Overall, the writing is very well done. The author has done his research and uses the Latin forms of words and places as well as an extensive vocabulary of military terms and units to give a great period feel. The first-person descriptions have great detail and give an excellent sense and feel for the setting. The author also adds lots of literary flourishes and embellishments like the smell of the Oescus fort - vinegar - calling it the "wine of Oescus." Lovely.
    Magnus, that Ducenarius we all call ‘the wolf’ for his habit of snarling no matter what mood he was in
    The battle descriptions can best be described by the word: lavish. Although the author has written only one battle to date, it was done in superb fashion and showed his enormous attention to detail some very nice prose.
    The agmen quadratem. The hollow square. That last redoubt of an army which raises its standards to say no further, not one foot more, or to fall in ruin and death before the onset of the enemy – a bulwark, a breaker, a tomb of defiance.
    The author spares almost no detail when describing the action. He talks about the actions of individuals, the strain of combat, the sound of battle, the rush of excitement, and the tragedy of loss. Individual acts of valor are commented on as well as such details like equipment, locale, temperature, terrain, etc. In fact, he gives such attention to detail that a single battle will span multiple updates!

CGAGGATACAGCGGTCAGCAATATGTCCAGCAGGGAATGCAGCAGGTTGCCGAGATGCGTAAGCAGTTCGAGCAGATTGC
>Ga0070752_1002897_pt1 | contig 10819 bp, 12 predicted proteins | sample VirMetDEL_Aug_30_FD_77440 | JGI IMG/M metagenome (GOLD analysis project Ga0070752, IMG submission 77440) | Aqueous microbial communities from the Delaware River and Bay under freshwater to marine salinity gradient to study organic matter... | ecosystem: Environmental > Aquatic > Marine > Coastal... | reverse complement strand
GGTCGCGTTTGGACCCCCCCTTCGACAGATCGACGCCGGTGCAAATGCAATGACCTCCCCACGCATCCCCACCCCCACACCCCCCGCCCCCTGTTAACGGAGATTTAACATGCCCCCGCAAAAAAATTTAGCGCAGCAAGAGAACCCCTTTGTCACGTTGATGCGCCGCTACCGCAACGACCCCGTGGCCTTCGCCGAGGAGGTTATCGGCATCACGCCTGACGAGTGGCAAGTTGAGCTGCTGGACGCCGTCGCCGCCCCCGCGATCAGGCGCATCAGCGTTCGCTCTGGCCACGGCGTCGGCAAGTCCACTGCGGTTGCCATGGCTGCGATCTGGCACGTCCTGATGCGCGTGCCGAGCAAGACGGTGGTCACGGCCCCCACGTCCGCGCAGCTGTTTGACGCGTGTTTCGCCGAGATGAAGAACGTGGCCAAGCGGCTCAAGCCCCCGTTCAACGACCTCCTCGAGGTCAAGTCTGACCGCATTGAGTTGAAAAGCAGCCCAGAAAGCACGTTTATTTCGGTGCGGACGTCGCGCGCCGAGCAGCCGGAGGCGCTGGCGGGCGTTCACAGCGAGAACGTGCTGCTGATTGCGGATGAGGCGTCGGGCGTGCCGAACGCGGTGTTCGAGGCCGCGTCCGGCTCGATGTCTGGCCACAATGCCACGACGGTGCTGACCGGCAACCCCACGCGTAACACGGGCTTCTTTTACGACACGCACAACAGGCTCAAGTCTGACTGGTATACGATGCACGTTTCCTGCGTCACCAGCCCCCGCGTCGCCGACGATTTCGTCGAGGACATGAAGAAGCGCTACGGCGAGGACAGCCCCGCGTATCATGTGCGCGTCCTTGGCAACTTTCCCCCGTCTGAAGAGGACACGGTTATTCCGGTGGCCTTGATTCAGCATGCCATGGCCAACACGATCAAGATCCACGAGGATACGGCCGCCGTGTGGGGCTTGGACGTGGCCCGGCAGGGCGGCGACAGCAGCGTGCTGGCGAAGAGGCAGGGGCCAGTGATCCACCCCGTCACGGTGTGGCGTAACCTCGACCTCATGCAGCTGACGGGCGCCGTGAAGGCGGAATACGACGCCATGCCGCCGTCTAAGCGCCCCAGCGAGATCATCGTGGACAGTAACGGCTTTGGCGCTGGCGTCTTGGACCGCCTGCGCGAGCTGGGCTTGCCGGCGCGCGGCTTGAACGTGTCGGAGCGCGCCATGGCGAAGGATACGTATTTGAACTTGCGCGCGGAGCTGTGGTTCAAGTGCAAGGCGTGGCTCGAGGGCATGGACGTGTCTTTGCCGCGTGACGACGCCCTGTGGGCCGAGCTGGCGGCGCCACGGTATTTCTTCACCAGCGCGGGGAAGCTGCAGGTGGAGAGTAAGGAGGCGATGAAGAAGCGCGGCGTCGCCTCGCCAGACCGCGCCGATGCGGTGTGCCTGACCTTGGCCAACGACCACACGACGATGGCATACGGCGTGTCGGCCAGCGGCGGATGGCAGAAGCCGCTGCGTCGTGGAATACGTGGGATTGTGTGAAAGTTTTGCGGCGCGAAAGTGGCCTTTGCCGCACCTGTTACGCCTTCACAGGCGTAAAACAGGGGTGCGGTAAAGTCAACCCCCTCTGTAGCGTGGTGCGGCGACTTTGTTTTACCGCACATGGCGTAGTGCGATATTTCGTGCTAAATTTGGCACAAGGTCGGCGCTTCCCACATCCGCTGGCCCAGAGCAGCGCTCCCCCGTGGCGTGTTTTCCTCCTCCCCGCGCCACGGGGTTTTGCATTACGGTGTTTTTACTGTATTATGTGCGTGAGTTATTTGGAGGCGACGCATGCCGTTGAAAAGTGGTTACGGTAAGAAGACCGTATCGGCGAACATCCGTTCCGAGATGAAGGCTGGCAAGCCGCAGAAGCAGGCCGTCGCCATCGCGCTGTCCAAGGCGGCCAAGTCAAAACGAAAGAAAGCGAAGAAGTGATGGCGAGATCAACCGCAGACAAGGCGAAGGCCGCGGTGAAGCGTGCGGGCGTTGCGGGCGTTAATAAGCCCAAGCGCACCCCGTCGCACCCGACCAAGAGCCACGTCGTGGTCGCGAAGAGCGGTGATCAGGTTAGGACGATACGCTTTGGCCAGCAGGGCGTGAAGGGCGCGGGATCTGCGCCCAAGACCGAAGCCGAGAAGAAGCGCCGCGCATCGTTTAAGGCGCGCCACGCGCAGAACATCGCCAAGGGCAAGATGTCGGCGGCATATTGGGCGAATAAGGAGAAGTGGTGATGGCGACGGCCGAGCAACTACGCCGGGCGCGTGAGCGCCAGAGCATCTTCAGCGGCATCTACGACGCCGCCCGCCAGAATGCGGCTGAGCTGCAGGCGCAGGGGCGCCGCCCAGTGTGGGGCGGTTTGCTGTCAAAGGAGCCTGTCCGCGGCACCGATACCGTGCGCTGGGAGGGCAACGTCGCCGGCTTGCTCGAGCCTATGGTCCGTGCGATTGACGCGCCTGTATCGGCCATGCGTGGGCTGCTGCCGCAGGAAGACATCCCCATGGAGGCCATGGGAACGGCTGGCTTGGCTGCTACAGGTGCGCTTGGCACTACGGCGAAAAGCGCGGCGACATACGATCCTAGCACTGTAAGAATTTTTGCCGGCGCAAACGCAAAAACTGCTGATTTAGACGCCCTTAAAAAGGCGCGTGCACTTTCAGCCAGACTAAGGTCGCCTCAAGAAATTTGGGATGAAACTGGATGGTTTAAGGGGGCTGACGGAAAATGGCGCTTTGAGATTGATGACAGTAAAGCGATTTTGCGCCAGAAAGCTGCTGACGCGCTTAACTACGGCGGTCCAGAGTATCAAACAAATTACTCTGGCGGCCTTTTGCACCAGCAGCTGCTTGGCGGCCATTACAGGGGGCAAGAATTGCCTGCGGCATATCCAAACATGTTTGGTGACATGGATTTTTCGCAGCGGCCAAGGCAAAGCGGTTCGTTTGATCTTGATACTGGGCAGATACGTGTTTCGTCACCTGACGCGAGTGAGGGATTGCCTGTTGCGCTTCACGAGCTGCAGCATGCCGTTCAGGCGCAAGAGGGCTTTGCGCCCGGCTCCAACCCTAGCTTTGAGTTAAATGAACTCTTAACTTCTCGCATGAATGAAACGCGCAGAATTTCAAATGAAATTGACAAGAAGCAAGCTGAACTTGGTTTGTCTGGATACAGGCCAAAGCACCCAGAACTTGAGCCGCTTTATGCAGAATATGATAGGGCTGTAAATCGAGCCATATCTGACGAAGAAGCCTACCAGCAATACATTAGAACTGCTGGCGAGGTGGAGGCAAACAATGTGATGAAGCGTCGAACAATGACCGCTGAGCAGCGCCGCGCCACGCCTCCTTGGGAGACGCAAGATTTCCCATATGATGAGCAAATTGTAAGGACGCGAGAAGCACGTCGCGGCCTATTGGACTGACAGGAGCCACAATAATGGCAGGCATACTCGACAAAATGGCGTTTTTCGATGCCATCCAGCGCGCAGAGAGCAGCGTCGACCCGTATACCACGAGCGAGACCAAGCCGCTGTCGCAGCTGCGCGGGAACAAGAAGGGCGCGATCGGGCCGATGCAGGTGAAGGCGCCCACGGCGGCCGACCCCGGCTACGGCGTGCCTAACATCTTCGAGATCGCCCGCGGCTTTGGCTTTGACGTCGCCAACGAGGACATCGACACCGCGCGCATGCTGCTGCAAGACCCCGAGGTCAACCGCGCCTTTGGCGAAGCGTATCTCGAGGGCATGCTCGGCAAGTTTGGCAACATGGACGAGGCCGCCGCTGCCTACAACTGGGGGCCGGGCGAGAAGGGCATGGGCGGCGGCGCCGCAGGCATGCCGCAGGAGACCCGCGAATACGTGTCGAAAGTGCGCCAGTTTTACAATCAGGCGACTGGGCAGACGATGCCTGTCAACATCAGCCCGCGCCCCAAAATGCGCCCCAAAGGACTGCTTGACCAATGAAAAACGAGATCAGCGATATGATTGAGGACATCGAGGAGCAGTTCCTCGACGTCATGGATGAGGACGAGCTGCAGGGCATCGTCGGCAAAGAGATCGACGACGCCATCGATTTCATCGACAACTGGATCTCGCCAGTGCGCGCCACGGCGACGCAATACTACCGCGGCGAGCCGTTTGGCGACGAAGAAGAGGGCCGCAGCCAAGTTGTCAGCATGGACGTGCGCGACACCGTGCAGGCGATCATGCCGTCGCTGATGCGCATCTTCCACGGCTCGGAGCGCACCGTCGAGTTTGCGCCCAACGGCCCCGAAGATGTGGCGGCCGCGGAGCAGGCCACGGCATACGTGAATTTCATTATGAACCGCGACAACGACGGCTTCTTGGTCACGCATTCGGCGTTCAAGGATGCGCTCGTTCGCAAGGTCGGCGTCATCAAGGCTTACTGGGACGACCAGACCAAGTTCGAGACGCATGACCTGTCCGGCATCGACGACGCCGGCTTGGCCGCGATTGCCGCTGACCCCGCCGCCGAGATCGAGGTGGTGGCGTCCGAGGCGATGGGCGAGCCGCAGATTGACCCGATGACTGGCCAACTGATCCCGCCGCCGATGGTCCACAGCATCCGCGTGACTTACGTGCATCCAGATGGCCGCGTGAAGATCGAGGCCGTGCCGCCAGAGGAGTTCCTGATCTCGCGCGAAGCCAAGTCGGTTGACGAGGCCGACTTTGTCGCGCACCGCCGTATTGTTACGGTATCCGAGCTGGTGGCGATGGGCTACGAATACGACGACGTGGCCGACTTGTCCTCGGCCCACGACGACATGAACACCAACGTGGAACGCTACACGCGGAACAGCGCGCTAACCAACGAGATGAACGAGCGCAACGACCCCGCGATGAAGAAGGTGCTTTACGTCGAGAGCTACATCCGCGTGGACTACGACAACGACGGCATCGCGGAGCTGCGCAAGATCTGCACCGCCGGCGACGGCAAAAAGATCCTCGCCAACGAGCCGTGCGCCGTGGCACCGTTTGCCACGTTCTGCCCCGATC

Images and Visual Aids
    The images don't play much part in the early chapters of the story. In fact, you are about five updates into the AAR before you see any in-game content. He does cut in a map or two to help us with the geography, though. When you do get some in-game shots, you are well rewarded for your patience. The pictures that SBH uses are uniformly well-done. He has clearly put in the effort and is going for quality over quantity.
    Spoiler for Images from AAR

    As you can see from the above pictures, SBH has taken all the usual steps in removing the game interface and ensuring that none of the units are glowing green. However, he has also taken the step of putting in nice borders and blurring our the edges of the images. Good editing, indeed.

    I like the overall feel of the pictures. They compliment the action well and the blurred edges give it a perspective as though you were seeing into the memory of the writer rather than seeing it with your own eyes. The one draw back, if you can call it that, is that there are too few of them. I think that this is a deliberate choice from the author as this is definitely an AAR that draws most of it visuals from the words and not the pictures.

    Critique and Summary
    I have seen a lot of AARs in my time here at TWC and, specifically, as part of the Quill. I have to say in all that time, this is one of the more unique and well-written pieces I have read. The author has seized on an idea for both a perspective and a unit and has a seemingly well thought out idea on how to present it and where to go with it. As anyone who has written one can tell you, this is very nearly half the battle.

    The unique perspective commented on earlier is both the good and the bad of this AAR. On one hand, this fresh take can really draw in a reader. On the other hand, it may be off-putting for some. The author jumps around in perspective and time frequently, especially in the beginning, and that can get some confusing as there are no clear breaks (such as different fonts or line breaks) to announce when the story is shifting. Usually, it is just a set of parenthesis.

    Also, the story-heavy first parts of the AAR might put off the typical reader who likes their action early and often. I have seen quite a few AARs and can appreciate his effort. However, the casual reader might get a bit fatigued before he gets to the "good" parts.